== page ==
That hasn’t reassured civil society groups concerned about Western influence on the summit.
A planning document names McKinsey as a “technical lead” on the cross-cutting theme of “climate finance”, where carbon markets will be flaunted as a tool to leverage private finance, according to a draft programme.
McKinsey helped design the Africa Carbon Markets Initiative (ACMI), which aims to dramatically scale up the voluntary carbon market on the continent. It supported the Kenyan government assess its carbon credit potential and draft principles for regulating the market.
The consultancy firm is also providing “strategic support” across the energy transition and natural capital tracks.
Campaigners have criticised the reliance on carbon markets as a “false solution” and an escape route for companies in rich countries to continue to pollute while trampling over the principles of climate justice.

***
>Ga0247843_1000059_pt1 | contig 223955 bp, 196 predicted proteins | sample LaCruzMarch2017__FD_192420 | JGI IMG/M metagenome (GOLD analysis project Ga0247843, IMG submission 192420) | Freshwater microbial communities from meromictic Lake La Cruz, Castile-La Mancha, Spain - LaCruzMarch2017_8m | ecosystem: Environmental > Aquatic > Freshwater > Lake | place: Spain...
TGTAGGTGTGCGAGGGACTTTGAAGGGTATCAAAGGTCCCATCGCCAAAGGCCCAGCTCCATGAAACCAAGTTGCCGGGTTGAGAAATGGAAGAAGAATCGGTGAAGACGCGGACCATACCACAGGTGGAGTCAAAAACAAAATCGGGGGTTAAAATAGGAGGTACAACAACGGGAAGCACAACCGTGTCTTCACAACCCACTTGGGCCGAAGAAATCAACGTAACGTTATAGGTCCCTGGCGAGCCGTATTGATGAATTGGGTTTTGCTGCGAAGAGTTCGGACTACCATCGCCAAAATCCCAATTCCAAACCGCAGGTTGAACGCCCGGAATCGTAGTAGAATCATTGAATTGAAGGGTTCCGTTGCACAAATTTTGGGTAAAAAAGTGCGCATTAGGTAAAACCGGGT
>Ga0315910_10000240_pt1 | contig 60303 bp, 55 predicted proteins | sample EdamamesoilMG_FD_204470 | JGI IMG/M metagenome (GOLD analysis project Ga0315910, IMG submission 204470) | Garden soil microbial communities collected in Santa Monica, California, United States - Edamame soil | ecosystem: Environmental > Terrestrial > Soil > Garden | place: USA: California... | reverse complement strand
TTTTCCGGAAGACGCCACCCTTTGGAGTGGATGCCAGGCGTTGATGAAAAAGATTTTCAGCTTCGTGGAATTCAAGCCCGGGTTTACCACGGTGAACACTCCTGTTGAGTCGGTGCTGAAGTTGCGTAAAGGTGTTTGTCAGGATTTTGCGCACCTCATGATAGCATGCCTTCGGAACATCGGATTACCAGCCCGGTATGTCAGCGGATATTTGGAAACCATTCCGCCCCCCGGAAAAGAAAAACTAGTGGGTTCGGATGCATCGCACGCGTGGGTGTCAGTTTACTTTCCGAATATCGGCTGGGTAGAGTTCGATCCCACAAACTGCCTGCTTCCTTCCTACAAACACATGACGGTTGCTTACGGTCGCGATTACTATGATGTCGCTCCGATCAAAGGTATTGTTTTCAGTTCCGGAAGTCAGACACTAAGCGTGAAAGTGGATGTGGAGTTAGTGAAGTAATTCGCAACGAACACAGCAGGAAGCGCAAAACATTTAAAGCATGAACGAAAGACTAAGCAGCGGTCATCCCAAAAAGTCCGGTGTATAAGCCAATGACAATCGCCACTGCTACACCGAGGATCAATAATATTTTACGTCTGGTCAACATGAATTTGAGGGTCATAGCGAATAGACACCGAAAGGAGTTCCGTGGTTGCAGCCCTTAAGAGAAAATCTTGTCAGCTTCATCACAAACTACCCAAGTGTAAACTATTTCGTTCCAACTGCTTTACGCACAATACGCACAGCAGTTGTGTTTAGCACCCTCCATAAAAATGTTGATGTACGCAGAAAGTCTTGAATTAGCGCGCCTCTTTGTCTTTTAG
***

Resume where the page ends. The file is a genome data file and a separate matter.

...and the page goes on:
“We had a lot of hope this summit would put African priorities at the heart of climate negotiations, notably adaptation finance. It should have been a summit by Africans for Africans. Instead, it looks like a trade conference on carbon credits,” says Cameroonian activist Augustine Bantar Njamnshi, of the Pan African Climate Justice Alliance.
Omar Elmawi, co-facilitator of the Africa Movement Building Space, argues that the continent has sufficient capacity and experience to address climate and development issues without having to rely on McKinsey, whose clients include fossil fuel companies.
“Even if McKinsey came in with the best intentions they are coming in with their own biases. They can’t understand Africa better than Africans do,” he says.
McKinsey didn’t respond to a request for comment.